I arrived limping, I left walking.
Tom, Maidenhead

Openwater Swimming – Release before you Suit Up


Thankfully the water temperatures have finally risen and the familiar splashing noises lakeside can be heard once more.  For a number of seasons now I have spread the word about getting your body released and tuned for the wetsuit/openwater swimming.

There are 2 main areas that we need to pay attention to

  • The position of the floatation panels on the wetsuit
  • The body’s ability to straighten sufficiently at the hips and low back

Wetsuit Characteristics 

There is a lot of tech in the modern wetsuit. With each suit across many brands giving a different swim experience in terms of float, stretch and position, the ultimate design is to provide buoyancy where needed and enhanced performance. Let’s look at where the buoyancy panels are situated and how they may have a negative effect upon our performance mechanics.

In most wetsuits there are enhanced buoyancy panels increasing the neoprene thickness up to as much as 5mm (maximum permitted).  These panels are located about the upper chest and low leg (not exclusively).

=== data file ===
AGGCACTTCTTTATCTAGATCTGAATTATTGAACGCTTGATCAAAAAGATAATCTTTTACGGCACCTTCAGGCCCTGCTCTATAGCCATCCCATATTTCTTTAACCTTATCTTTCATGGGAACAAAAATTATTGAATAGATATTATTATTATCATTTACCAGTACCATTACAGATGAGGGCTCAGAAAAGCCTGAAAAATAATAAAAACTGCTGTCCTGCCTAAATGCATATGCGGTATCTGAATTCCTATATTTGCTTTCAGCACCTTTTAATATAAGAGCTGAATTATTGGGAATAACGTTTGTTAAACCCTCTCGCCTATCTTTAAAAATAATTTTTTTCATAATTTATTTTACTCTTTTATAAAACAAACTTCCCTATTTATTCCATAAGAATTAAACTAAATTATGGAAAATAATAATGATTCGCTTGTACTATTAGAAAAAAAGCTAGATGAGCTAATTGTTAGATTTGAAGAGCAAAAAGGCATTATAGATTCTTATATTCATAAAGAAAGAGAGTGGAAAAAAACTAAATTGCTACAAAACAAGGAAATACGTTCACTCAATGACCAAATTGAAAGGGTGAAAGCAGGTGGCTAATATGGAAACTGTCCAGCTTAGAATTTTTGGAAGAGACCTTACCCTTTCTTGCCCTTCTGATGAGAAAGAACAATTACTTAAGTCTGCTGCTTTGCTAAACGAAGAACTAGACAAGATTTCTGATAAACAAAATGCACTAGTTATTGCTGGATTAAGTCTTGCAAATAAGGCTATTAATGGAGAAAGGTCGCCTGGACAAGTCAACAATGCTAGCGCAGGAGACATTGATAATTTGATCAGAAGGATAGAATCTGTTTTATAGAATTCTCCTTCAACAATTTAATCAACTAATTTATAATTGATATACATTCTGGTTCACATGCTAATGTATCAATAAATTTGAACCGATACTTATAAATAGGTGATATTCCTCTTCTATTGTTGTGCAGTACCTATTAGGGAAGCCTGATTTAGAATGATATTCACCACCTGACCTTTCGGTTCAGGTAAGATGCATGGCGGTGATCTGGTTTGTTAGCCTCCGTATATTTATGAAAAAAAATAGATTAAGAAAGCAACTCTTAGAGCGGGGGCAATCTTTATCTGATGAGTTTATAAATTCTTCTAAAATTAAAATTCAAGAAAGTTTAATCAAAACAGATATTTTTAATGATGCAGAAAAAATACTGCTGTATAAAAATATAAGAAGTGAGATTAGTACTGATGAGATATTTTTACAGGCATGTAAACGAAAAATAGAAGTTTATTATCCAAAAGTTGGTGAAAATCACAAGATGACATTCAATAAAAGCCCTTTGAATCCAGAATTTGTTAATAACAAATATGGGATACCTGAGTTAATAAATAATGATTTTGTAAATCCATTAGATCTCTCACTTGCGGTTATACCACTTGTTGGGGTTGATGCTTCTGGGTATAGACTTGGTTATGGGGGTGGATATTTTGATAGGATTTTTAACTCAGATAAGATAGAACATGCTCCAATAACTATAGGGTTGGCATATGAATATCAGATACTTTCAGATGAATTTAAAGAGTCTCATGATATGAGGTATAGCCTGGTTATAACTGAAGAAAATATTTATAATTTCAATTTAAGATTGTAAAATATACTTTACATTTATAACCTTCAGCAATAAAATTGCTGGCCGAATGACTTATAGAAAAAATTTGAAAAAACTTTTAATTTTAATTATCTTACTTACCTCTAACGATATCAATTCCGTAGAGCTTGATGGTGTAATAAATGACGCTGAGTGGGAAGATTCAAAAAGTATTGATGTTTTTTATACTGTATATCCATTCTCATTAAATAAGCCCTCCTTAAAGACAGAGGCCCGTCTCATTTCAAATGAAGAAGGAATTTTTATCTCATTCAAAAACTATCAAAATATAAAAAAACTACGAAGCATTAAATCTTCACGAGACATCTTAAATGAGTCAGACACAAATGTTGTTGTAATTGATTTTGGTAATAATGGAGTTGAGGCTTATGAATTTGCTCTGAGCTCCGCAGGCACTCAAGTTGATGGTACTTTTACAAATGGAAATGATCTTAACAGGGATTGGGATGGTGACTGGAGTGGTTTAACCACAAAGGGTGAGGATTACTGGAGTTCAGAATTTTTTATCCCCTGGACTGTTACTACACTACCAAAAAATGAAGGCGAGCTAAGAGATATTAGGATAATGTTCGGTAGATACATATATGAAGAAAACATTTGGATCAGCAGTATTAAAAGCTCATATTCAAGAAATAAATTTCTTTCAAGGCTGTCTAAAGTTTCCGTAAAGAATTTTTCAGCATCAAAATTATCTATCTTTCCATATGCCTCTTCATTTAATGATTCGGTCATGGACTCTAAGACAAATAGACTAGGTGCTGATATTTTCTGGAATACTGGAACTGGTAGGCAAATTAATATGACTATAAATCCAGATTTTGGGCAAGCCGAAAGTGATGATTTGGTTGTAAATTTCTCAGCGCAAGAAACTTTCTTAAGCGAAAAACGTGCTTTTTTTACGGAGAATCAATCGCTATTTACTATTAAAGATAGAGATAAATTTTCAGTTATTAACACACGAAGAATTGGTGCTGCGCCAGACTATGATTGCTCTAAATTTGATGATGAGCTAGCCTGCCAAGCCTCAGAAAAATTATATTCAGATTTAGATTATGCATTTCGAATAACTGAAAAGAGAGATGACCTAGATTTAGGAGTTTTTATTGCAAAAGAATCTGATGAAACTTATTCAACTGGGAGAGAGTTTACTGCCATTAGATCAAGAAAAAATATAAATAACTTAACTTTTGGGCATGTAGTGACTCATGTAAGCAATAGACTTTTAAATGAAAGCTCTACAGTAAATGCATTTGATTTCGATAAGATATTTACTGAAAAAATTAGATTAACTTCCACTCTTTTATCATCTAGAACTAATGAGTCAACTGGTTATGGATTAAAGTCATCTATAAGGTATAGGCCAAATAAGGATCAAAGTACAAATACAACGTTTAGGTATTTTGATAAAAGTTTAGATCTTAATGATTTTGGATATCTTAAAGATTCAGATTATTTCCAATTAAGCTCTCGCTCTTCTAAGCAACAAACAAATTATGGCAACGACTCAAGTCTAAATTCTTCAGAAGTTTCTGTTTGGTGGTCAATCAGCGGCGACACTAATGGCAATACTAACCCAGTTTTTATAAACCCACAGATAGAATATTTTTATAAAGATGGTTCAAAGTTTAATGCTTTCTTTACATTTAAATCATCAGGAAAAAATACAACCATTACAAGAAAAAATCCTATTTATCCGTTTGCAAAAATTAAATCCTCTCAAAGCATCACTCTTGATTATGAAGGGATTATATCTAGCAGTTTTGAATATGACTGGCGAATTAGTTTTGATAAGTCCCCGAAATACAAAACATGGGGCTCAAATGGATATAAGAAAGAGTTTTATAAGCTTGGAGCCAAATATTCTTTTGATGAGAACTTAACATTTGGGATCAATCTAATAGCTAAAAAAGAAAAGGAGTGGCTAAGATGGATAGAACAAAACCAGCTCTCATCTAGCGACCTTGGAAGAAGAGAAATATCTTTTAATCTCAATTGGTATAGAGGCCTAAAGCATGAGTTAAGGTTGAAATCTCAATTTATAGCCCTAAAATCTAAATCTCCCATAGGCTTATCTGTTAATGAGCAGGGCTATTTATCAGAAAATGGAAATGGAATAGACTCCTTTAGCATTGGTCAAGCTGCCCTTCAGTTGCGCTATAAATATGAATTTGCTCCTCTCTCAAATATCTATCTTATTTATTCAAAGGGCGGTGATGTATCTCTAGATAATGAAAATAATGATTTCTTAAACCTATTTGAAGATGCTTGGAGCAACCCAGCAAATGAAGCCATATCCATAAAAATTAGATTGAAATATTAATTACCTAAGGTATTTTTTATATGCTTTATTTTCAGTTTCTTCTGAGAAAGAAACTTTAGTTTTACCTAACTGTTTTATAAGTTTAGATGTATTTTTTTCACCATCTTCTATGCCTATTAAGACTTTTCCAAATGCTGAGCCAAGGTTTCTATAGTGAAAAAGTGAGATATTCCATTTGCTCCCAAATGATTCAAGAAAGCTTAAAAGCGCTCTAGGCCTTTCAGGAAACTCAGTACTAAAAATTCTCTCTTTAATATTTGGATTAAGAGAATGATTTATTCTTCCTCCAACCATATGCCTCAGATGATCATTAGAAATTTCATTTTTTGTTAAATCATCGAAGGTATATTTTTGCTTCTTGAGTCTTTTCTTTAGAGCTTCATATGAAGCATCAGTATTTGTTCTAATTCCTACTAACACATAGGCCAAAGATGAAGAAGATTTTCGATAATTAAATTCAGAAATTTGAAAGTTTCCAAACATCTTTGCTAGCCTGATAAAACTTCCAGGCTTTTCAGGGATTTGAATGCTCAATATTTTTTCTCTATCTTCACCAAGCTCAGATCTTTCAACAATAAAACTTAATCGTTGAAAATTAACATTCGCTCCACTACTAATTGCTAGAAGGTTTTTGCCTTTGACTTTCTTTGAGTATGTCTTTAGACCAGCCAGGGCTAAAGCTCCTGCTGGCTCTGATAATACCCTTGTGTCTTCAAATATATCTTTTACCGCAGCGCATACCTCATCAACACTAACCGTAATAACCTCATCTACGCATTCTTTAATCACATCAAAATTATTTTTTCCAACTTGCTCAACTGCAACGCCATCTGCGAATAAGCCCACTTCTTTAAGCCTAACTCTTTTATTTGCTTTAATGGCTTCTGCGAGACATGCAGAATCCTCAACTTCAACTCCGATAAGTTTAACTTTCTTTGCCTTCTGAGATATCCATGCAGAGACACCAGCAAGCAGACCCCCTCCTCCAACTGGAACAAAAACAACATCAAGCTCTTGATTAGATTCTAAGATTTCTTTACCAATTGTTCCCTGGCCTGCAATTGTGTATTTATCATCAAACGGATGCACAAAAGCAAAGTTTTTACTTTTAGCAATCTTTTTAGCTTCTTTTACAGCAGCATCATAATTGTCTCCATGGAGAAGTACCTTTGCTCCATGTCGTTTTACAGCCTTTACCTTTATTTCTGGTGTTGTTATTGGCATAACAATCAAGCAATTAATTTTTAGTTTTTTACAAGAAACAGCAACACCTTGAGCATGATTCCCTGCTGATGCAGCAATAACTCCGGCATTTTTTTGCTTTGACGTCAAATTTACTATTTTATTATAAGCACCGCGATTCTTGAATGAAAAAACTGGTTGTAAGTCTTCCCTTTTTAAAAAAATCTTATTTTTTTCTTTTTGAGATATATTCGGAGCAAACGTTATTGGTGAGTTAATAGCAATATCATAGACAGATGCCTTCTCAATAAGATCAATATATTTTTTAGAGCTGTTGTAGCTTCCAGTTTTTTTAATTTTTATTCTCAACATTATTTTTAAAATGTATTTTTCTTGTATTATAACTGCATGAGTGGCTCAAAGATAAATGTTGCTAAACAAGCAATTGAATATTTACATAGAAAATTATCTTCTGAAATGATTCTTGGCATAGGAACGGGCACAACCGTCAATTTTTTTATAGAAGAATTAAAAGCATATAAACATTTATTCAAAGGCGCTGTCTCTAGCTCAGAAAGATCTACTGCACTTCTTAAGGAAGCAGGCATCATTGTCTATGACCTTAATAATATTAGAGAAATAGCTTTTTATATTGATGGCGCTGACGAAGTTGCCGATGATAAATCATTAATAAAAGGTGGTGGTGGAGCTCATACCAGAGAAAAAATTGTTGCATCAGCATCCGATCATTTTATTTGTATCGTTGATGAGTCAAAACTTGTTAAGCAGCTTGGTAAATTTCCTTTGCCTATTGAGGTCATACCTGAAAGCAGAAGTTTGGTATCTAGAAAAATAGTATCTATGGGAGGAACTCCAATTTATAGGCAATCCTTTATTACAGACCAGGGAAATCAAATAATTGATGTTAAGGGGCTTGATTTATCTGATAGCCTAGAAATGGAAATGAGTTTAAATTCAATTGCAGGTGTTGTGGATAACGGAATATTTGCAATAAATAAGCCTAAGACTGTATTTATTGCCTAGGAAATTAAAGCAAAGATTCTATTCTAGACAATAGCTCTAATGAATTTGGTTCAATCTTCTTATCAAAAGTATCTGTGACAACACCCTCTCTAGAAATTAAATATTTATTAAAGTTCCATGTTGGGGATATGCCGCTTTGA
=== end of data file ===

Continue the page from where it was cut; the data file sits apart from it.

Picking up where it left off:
With most of us swimming with our legs a little lower than we would like, its great to get the wetsuit on and have the feeling of being more streamline

Physical Characteristics

Given the amount of time that we sit down, in a car, at a desk, or even on a coffee stop, we develop a significant amount of tightness into the hips and pelvis, the downside of this being that we lose the inability stand up tall through the hips.

Tightness develops in the following areas

  • Front of Hip
  • front of the lumbar spine
  • front of the thoracic spine

Now think about where the extra buoyancy is situated and where our tight areas may manifest.  The increased buoyancy in the legs will encourage the legs to sit higher in the water, this in turn will lead to increased stress upon the front of the hip and back.  then add on the increased buoyancy on the upper chest panel  and you will get increased height into the torso with the same resulting factor

If these areas can be released out, then the effects of the wetsuit will have less impact upon them and will lead to a more comfortable swim position

Solution – Stretch & Release

  • Hip flexors and rectus femoris (one of the quads)
  • Lower Abdominals
  • Pecs and chest

Here is a video link to summarise the above.  If you have any concerns or questions, feel free to contact the clinic. Or if you are not able to resolve an ache we await your call to make an appointment.

Open Water Swimming: Release Before You Suit Up from Drummond Clinic on Vimeo.

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